Pre-eclampsia, a serious pregnancy complication that may turn out fatal for some women, can now be predicted with a high degree of accuracy through a new urine test developed by British research team from University of Leicester.
As reported in a study to be found in the Journal of Clinical Endocrinology and Metabolism, the test analyses the presence of five proteins in the urine during the fifth month of pregnancy proved a reliable indication of pre-eclampsia threat.
About 5% of pregnancies get complicated by pre-eclampsia, which results in grave health issues: kidney and liver dysfunctions, neurological problems that may affect the fetus as well as the mother. Expectant mothers’ blood pressure shows an extreme rise and the urine carries an amount of protein larger than usual.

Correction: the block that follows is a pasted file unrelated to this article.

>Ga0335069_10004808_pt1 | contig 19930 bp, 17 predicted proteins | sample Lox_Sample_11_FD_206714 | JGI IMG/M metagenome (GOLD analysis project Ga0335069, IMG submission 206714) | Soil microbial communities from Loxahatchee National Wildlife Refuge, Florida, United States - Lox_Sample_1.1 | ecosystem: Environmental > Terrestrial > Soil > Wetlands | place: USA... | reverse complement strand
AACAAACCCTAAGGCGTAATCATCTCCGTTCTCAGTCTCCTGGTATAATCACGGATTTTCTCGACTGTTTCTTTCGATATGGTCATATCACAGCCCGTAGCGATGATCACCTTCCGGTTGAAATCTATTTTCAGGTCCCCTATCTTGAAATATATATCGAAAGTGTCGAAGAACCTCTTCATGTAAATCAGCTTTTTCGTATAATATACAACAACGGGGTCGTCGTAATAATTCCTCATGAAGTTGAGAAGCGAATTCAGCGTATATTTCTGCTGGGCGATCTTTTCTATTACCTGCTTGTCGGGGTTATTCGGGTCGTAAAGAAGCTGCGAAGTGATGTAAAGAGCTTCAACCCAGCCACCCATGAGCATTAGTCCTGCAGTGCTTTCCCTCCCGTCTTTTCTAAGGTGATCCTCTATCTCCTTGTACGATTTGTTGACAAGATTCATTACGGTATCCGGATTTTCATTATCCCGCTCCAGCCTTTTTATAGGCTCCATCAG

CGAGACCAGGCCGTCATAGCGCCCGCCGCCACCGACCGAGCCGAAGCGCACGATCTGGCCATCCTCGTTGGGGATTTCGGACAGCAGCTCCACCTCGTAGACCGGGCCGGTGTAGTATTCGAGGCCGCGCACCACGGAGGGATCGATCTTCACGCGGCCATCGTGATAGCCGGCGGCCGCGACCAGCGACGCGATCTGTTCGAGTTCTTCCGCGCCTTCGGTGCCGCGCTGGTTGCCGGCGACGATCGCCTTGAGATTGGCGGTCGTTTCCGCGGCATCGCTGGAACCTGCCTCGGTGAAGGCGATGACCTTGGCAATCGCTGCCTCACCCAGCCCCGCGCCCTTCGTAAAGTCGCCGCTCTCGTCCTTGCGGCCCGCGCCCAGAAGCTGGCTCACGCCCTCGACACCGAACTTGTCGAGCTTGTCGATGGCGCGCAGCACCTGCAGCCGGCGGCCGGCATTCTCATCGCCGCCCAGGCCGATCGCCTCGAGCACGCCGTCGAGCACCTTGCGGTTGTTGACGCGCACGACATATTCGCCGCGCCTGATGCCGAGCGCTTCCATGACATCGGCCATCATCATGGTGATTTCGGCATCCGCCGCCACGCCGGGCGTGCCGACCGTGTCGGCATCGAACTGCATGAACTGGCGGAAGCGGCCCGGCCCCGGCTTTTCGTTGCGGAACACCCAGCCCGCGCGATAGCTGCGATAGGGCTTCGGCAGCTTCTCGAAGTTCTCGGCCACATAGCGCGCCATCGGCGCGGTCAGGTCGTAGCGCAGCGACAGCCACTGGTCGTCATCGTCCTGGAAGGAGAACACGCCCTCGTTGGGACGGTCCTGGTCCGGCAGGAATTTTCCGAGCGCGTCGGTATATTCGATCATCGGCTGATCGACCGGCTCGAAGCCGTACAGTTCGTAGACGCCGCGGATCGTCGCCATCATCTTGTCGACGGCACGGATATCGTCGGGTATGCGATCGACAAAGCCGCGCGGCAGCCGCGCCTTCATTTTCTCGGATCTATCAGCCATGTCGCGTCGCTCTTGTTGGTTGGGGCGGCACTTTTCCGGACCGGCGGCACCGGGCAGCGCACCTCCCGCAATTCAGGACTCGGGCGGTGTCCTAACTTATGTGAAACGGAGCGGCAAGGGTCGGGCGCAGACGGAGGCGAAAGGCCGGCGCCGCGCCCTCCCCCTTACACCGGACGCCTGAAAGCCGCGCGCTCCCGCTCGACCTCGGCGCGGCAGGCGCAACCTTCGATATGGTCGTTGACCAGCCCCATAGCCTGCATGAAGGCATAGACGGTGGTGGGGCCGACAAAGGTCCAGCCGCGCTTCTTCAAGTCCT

This condition usually manifests itself in or after the 20th week; women begin to complain of headaches, nausea, abdominal pain and vomiting. Other symptoms may include blurred vision, breathing problems, and confused state of mind.
Once it has set in, pre-eclampsia resists treatment, but some preventive measures exist – blood pressure can be brought down with medicine and the suffering mother is encouraged to spend more time lying down. Corticosteroids and anticonvulsives may be employed in severe cases.
The British researchers place great hopes in the new test due to its ability to detect high blood pressure condition well before it sets in that will give physicians time to employ preventive measures and diminish the risk of the complication.
Lead researcher Matt Hall underscored the importance of early identification for timely delivery of the babies of expectant mothers at low risk.
Source of the image: Photl.